Davis Trackhire supports aircraft recovery at Leeds Bradford Airport.
At 3.30pm on the 20th of October 2023, Davis Trackhire received a telephone call from Leeds Bradford Airport tentatively requesting our support with an aircraft being stuck on soft ground. A Boeing 737-800 weighing over 50 tonnes had overshot the runway due to severe weather conditions.
This job had to be done quickly, to keep the airport from being closed for a considerable time. We received another call at 4pm confirming requirement for our services and Phill Wright, Davis Trackhire’s UK Operations Manager, began travelling to the airport. On the journey to the location, we made calls to our logistics department to have additional crews and panels on stand-by. At this stage we didn’t know how many panels or crews were needed until we assessed the site.
The plane had veered to the side, off the runway, and the wheels had sunken approximately 2ft into the soft ground. After assessing the site, we mobilised two trackway installation crews with 75 panels each to the airport, along with two Project Supervisors to assist with the intricate operation. Once on site we provided the client with health and safety documentation and RAMS, before forumulating a work plan with all parties on site. The aim was to reopen the airport the following morning.
Our trackway and service solution
Our aim was to dig out and create a steady ramp in front of each wheel of the plane. We used a tracked machine to dig out beneath the front wheel but the rear wheels were difficult to access with any machinery so we had no choice but to dig out the rear ones by hand. This was very difficult in the dark and especially with the poor and wet weather conditions. Once the front and rear wheels were successfully dug out, we started to form steady ramps in front of each wheel by installing temporary roadway panels. The back wheels were very difficult to access with the lorry loader crane so with the help of a machine bucket, we managed to position the panels safely beneath, creating steady ramps underneath all the wheels.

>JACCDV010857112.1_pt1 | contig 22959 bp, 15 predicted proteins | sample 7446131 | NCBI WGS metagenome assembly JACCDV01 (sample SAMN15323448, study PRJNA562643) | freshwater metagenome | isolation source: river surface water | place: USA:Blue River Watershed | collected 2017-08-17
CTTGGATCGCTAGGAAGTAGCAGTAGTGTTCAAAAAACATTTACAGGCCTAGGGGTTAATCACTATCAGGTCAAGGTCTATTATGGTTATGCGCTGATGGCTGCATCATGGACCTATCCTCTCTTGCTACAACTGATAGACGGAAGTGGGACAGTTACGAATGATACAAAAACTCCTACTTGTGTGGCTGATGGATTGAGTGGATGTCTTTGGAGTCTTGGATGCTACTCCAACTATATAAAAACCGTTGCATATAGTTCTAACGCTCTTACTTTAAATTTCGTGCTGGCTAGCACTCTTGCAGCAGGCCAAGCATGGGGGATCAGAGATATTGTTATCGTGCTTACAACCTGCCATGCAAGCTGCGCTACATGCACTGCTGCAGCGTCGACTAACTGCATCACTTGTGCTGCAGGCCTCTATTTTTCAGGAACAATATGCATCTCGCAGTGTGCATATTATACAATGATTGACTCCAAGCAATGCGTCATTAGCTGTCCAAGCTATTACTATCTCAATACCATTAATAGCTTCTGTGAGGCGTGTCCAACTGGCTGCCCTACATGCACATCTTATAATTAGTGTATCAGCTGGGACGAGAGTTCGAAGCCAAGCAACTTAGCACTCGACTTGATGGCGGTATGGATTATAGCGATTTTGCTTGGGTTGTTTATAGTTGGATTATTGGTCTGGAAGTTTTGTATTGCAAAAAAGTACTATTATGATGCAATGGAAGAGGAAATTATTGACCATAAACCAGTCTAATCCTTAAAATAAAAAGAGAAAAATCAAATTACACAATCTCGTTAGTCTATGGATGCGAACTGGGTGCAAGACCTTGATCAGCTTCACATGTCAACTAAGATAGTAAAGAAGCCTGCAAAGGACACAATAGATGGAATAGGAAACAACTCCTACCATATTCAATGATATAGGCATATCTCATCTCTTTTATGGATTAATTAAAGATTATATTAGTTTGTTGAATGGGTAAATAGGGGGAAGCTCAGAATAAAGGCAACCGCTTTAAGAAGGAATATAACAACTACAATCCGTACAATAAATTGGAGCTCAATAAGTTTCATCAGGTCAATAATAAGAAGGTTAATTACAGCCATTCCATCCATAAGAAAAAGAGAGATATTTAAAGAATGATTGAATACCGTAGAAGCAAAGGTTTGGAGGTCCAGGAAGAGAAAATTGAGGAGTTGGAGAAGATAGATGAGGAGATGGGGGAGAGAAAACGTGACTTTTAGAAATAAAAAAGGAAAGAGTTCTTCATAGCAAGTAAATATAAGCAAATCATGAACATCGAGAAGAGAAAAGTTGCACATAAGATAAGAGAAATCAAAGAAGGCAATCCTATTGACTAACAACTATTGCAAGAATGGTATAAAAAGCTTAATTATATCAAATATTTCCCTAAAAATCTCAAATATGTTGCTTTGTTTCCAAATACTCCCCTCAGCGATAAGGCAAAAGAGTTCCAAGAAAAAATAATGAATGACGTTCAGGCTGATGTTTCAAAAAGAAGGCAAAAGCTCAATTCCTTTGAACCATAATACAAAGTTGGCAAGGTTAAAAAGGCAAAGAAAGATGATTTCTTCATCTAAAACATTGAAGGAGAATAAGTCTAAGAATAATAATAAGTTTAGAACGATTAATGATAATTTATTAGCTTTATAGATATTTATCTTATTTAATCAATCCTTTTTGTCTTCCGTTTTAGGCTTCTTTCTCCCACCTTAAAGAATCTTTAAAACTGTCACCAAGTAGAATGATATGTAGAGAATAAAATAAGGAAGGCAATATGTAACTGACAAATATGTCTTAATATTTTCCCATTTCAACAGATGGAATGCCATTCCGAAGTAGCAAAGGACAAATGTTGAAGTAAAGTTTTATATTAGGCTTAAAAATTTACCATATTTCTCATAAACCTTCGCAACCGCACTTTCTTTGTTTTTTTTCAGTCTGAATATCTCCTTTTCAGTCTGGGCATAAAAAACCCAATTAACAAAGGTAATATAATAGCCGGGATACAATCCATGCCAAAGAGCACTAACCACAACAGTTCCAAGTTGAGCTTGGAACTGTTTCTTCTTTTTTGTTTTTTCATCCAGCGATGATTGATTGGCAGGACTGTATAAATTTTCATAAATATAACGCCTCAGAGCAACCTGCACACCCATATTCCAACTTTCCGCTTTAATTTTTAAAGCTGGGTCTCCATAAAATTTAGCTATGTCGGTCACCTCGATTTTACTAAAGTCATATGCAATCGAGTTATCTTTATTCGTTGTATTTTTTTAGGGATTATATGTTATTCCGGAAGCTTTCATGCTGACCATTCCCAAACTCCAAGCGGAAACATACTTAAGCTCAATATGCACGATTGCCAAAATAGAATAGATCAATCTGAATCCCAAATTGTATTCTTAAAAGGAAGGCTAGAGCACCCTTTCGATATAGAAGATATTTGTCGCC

At 3:30am in the morning, a temporary access road was successfully formed all around the plane. This allowed recovery trucks to position themselves and connect winch cables to all three of the plane’s wheels. The plane was then pulled onto the panels at a steady pace, allowing us to install more panels for it to reach the hard standing runway.
During the winch operation, we had many panels to re-site between each move. A second meeting was held by all parties at 4am and it was decided that the airport’s opening time was re-scheduled until 2pm Saturday. Eventually, at 10am, the plane was back on the runway! The plane was moved to a safe area at around 11:45am so the final recovery of the temporary access road could be completed.
The lorry loader cranes were working remarkably close to the plane at times and it was crucial to have a banksman guiding the crane and working closely with the crane operator to install the panels safely without damaging the plane.
We are grateful to the team for their swift response to our call for assistance and their support and provision of metal flooring plates which enabled the aircraft to be moved back onto the runway.